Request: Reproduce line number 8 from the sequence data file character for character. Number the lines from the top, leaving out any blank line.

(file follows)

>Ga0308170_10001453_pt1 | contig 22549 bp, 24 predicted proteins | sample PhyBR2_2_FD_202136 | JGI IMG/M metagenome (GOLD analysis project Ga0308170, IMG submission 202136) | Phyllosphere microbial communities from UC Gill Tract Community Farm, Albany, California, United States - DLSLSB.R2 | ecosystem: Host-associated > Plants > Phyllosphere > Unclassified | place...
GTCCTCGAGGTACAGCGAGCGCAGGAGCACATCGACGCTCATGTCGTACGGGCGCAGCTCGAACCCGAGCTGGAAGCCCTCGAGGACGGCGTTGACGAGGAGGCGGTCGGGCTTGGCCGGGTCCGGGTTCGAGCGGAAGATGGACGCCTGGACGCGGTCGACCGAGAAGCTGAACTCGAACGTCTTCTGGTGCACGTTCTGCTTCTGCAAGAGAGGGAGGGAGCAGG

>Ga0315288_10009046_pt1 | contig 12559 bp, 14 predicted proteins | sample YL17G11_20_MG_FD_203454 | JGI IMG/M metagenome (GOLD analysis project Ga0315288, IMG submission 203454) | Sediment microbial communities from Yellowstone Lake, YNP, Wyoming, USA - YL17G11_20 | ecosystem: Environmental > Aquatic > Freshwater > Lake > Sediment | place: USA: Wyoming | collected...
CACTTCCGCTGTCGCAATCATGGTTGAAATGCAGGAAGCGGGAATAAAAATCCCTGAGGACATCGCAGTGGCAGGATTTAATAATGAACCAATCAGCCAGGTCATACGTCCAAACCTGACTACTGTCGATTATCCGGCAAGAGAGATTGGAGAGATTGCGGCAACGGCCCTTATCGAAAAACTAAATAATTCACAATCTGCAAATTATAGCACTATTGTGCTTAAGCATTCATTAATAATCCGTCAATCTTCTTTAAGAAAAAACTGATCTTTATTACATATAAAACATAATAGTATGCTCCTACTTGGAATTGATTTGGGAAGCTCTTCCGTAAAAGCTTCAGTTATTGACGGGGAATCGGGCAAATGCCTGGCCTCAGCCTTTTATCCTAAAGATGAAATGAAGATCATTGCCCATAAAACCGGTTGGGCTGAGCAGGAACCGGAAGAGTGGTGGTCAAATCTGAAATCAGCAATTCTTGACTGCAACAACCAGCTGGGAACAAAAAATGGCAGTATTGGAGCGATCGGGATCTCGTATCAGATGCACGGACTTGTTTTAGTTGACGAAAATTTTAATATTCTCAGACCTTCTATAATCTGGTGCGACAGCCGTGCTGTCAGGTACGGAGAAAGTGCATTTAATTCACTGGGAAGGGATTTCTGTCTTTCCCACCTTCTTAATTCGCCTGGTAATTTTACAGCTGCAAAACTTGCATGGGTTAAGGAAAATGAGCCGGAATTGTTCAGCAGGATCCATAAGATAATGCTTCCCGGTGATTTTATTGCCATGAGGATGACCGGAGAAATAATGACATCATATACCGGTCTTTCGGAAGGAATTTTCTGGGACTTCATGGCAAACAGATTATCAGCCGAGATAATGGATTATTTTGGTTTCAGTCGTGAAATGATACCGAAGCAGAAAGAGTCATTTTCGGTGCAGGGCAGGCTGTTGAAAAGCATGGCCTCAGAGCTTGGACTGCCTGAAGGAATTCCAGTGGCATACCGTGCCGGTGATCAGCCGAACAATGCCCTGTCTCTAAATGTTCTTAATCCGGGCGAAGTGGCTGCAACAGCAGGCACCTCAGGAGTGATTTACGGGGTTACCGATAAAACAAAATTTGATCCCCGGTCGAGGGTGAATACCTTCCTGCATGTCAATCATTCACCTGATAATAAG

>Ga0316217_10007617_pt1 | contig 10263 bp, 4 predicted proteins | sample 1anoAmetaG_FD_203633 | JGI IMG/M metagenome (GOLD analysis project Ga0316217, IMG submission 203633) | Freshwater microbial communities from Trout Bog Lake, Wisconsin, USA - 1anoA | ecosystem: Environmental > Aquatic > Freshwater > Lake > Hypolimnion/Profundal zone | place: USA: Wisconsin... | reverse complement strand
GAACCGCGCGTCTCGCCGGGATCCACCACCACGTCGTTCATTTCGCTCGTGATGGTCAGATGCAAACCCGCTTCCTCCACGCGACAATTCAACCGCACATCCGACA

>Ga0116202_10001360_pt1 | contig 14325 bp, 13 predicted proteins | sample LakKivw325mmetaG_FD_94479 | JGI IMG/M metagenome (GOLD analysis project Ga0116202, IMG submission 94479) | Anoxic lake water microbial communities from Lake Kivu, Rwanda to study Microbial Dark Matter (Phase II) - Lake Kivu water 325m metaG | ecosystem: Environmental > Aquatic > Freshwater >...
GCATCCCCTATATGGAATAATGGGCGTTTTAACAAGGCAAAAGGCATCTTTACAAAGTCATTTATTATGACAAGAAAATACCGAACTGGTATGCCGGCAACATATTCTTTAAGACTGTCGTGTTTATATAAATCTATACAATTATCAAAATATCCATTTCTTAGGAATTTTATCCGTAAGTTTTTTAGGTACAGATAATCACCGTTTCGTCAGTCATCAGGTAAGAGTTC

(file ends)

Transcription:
GCATCCCCTATATGGAATAATGGGCGTTTTAACAAGGCAAAAGGCATCTTTACAAAGTCATTTATTATGACAAGAAAATACCGAACTGGTATGCCGGCAACATATTCTTTAAGACTGTCGTGTTTATATAAATCTATACAATTATCAAAATATCCATTTCTTAGGAATTTTATCCGTAAGTTTTTTAGGTACAGATAATCACCGTTTCGTCAGTCATCAGGTAAGAGTTC